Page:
Front-loading the CBA

From Michael Grange’s Monday column:

If the owners promised to pay the players the dollar value of the contracts they’ve signed them to and let the player’s share of HRR shrink over time, the players would very likely sign up Wednesday afternoon. If the players were willing to let their share of HRR diminish to 50 per cent or so sooner rather than later, the owners might go for it, but the players are still trying to win battles they lost seven years ago.

This is an extremely interesting thought. I’m going to work this post under two assumptions:

  1. The NHLPA does not want salaries to be rolled back
  2. The NHL wants to control costs in the future

Right now, the NHL has apparently offered 46 per cent of hockey related revenues to the Players’, a significant concession from their original offer of 43 per cent, but not enough to bridge the gap with what the NHLPA wants. Gary Bettman blinked first, so the likely midpoint that the owners are probably willing to concede HRR is probably higher than 50 per cent in general.

Let’s work with Grange’s proposal here, because I quite like it. In essence, it does for Players’ what a long-term, front-loaded contract does for an individual. The difference is that Danny Briere’s contract, say, when it was signed in 2007, wasn’t tied to the salary cap. Briere will be paid out, in event of a full season with no rollback, $7-million in the 2012-13 season, but that hasn’t gone up as revenues have increased.

With an estimated increase of 7 per cent of salaries per season, the Players’ average salary jumps from $2.4M to approximately $3.2M over seven seasons. With the same generous revenue increase, even if the Players’ share was to be reduced to the NHL’s 46 per cent, Players’ salaries increase from $2.4M to $2.9M, a similar increase from the $1.8M the average player made in 2004 to the $2.4M they’re making today.

Here’s the 57 per cent to 50 per cent proposal:

And the 46 per cent:

But this is a generous revenue increase, and the proposal only works for Players’ if revenue continues to jump. Since part of what happened last time was an increase in the Canadian dollar, you can’t think that revenues will continue to grow at the same rate.

I see no reason why Donald Fehr wouldn’t want to take a decrease in overall HRR percentage if it came alongside a promise that the league’s revenues would grow at a similar rate. If HRR went down to just 50 per cent, say, revenue would need to grow at 5 per cent a year for the player’s to see their expected increase in salary. Everybody wants raises.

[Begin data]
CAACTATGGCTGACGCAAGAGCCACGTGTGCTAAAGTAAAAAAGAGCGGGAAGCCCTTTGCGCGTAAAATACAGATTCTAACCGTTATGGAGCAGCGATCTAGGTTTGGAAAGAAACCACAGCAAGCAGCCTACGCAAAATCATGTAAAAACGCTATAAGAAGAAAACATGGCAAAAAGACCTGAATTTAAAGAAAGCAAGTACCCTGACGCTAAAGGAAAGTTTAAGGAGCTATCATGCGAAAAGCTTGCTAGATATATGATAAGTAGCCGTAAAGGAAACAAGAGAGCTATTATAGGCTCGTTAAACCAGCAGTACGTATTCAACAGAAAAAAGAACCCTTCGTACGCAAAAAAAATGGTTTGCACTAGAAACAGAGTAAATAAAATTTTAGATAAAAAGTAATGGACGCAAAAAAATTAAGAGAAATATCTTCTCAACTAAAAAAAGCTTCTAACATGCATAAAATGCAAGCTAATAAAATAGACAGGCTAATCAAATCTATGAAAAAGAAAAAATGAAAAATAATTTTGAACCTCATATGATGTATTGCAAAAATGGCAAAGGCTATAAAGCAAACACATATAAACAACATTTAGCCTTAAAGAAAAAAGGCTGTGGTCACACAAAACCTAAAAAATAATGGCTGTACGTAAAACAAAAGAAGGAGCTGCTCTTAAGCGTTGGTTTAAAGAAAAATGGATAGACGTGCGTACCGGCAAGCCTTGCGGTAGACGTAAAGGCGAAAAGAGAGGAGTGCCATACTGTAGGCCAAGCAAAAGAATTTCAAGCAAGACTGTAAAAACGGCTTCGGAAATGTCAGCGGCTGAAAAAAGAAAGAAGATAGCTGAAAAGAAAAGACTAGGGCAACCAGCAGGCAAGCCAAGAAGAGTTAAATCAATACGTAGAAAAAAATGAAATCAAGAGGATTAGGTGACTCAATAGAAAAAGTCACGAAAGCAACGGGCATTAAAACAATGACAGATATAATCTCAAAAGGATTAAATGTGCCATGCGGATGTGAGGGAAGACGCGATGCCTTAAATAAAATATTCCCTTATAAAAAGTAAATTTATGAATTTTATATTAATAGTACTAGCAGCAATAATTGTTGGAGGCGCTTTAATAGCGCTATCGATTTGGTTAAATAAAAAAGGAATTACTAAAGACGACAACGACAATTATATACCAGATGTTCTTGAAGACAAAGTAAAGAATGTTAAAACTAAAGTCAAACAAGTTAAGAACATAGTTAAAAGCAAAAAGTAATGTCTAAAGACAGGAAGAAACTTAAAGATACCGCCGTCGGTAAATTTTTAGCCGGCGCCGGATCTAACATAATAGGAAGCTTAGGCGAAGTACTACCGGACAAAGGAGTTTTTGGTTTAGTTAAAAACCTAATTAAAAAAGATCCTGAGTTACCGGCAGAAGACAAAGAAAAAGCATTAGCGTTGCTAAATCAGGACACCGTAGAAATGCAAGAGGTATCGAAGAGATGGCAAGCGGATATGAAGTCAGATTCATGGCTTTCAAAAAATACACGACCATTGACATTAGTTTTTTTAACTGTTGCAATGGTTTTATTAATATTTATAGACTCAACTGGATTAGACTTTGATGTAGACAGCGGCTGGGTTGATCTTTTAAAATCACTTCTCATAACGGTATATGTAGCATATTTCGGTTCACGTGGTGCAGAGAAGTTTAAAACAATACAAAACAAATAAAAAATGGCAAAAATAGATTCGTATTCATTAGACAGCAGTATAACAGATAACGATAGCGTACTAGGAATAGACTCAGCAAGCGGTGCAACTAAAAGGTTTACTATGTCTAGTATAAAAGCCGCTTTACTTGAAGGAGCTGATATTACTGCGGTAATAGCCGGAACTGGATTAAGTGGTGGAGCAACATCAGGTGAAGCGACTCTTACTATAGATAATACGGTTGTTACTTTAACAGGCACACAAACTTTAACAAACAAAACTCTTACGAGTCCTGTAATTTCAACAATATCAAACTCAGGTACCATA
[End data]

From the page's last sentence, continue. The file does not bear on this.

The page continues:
That’s where “partnership” comes into play. In a previous post here, I discussed how teams like Phoenix and Anaheim and other low-market, generally Southern United States teams that collect revenue sharing actually help the big-market clubs profit because they artificially keep player costs low. A team in Markham doesn’t necessarily benefit the Toronto Maple Leafs, since all that would mean is the Leafs’ have to pay more for players since Markham would bring in indisputably more revenue than the Coyotes, 57 per cent of which is distributed to the players.

The NHL as a whole, particularly the big-market owners, can’t be restrictive in wanting to prevent the game from both a) growing and the league from b) succeeding, but I think that’s precisely what the 30-team NHL accomplishes. Expansion has generated interest in non-traditional markets and amateur players in Carolina, Nashville and Southern California are on the verge of becoming stars. That’s good for us as consumers.

It just doesn’t help the current players. While the players who are actually in Phoenix may enjoy playing there, but let’s assume the Coyotes played in Markham last season, and instead of bringing in $52M in revenue, they brought in $152M. That’s an additional $73K into the pockets of each player on the 29 other teams.

The problem I have with the way the NHL is doing things is it wants a similar ending as last time: A single wage cut, and then watch salaries go un-checked for seven years. There’s no real plan in there to make the game better, just a way to slice the salaries now and offer no future checks.

Of course, that leads to our next problem. But the time the revenue is split at 50-50, a new generation of players have come in who are woefully underpaid. The free market dictates that players are currently worth well more than they’re being paid right now, hence the need for the salary cap to control costs. If only a system like European football were remotely feasible in North America, we a) would never be in this mess and b) the Toronto Maple Leafs could out-spend the world.

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